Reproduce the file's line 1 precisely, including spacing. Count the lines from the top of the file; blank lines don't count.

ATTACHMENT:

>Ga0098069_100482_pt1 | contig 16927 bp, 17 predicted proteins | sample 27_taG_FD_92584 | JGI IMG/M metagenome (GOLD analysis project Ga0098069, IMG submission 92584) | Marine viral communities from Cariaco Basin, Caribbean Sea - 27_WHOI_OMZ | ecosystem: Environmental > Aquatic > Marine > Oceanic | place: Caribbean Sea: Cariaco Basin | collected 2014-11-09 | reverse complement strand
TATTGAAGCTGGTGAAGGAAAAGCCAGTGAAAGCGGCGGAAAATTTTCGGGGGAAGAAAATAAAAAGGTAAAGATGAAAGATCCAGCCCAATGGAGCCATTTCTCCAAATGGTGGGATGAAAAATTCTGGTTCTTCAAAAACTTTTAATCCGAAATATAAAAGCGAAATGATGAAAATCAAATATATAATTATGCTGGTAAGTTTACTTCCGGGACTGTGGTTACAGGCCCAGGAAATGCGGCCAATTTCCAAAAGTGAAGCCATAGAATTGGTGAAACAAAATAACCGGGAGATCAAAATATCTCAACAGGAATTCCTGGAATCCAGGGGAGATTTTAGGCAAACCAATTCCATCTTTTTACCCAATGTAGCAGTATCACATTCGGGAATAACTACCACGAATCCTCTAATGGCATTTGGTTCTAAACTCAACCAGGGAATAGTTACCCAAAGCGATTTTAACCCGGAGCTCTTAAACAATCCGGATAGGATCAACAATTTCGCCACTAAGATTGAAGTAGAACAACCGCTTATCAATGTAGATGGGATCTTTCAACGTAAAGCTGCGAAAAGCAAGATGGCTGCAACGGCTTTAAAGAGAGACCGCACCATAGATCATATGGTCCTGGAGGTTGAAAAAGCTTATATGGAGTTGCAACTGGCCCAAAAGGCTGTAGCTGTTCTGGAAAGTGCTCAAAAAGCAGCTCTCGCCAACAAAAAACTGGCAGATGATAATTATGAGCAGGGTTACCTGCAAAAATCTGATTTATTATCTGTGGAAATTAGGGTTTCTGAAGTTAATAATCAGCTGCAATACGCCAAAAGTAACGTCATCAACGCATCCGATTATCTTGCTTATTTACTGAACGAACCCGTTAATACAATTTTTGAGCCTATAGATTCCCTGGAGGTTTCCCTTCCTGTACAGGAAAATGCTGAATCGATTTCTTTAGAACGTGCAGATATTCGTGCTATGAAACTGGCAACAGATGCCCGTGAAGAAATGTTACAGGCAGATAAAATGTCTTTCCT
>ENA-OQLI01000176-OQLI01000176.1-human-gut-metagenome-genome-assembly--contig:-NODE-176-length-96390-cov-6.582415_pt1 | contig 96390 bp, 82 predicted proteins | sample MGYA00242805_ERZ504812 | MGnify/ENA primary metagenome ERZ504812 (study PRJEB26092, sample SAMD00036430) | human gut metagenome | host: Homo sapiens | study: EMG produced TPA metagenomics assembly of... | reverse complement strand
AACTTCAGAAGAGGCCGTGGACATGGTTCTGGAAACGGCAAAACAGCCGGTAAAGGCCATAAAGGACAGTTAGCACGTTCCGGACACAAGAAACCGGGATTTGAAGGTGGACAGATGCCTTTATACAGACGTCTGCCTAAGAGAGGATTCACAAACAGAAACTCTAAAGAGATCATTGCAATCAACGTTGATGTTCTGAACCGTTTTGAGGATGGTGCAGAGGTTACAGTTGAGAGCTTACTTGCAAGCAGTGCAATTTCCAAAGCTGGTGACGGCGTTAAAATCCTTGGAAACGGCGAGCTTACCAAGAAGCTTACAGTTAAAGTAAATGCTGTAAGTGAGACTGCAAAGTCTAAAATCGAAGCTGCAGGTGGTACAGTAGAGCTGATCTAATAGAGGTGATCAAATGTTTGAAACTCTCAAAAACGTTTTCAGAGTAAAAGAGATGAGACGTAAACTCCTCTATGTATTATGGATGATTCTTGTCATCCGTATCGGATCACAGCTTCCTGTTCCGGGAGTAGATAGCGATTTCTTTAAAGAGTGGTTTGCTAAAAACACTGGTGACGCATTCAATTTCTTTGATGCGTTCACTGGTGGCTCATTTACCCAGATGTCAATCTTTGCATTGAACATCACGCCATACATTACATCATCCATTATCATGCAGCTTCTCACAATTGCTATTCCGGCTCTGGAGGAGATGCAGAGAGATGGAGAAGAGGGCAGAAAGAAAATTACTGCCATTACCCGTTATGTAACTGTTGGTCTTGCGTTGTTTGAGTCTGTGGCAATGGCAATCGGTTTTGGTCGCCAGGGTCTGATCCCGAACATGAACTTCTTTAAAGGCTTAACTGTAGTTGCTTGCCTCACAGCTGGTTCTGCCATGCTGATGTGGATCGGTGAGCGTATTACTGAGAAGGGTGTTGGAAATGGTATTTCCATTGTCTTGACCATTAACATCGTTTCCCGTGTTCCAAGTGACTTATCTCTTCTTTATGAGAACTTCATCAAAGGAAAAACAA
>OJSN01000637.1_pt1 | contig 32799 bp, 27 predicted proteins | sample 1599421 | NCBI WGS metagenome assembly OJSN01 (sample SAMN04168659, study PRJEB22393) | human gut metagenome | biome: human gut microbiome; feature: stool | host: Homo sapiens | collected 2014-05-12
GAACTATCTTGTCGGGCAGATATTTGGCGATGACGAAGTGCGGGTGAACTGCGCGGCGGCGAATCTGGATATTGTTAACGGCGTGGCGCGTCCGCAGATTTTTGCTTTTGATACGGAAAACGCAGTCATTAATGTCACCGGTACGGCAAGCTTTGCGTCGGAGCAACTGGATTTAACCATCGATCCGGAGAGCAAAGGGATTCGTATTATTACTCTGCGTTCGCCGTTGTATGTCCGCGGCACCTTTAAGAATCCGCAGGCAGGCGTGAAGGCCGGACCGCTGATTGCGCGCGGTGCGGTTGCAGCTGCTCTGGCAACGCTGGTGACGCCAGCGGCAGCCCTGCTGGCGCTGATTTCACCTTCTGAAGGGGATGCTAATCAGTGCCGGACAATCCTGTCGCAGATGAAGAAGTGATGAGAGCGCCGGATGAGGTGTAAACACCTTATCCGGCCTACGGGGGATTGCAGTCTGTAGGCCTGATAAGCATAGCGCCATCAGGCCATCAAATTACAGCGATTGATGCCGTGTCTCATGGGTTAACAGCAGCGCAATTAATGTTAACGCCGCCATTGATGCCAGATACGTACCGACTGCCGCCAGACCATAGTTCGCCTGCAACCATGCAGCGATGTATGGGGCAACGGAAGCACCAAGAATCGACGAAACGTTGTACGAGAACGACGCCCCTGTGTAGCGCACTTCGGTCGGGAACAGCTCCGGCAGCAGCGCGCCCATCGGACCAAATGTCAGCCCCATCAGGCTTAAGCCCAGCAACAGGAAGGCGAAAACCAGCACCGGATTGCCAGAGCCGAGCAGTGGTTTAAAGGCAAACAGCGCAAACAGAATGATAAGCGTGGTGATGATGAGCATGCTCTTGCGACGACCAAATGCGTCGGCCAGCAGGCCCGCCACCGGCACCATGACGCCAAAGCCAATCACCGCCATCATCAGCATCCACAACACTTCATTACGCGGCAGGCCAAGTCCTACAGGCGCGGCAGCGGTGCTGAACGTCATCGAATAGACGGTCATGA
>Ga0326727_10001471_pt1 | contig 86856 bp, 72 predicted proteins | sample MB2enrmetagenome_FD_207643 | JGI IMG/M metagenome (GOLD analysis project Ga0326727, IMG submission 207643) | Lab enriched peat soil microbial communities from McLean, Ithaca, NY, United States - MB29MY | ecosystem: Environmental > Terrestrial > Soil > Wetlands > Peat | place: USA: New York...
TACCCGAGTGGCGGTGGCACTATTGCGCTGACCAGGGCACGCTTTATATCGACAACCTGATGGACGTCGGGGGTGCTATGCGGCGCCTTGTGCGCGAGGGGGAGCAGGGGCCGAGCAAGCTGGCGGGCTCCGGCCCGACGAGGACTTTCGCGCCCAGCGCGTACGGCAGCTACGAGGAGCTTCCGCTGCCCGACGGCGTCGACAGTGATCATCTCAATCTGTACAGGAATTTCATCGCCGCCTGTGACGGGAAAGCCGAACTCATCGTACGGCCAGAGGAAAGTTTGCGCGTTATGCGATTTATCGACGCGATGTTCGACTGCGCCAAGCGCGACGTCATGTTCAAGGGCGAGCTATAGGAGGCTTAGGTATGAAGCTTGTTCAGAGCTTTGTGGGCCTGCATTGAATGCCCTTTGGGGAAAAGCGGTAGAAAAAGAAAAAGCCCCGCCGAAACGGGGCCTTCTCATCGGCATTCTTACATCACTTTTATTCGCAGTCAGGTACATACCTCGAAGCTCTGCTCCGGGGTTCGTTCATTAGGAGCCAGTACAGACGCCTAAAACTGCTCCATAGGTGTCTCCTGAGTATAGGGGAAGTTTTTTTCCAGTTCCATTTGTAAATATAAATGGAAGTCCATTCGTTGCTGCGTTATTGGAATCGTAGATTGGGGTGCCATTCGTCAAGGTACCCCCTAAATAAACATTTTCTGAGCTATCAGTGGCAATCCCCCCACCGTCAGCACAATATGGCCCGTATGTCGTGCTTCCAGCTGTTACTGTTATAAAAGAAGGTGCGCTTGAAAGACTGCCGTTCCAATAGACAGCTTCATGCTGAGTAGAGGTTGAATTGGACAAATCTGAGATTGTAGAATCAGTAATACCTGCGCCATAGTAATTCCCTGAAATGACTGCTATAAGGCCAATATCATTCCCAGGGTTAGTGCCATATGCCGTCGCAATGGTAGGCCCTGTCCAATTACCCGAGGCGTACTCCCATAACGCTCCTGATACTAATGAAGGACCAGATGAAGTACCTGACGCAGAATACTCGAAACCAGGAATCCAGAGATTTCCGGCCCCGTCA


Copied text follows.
>Ga0098069_100482_pt1 | contig 16927 bp, 17 predicted proteins | sample 27_taG_FD_92584 | JGI IMG/M metagenome (GOLD analysis project Ga0098069, IMG submission 92584) | Marine viral communities from Cariaco Basin, Caribbean Sea - 27_WHOI_OMZ | ecosystem: Environmental > Aquatic > Marine > Oceanic | place: Caribbean Sea: Cariaco Basin | collected 2014-11-09 | reverse complement strand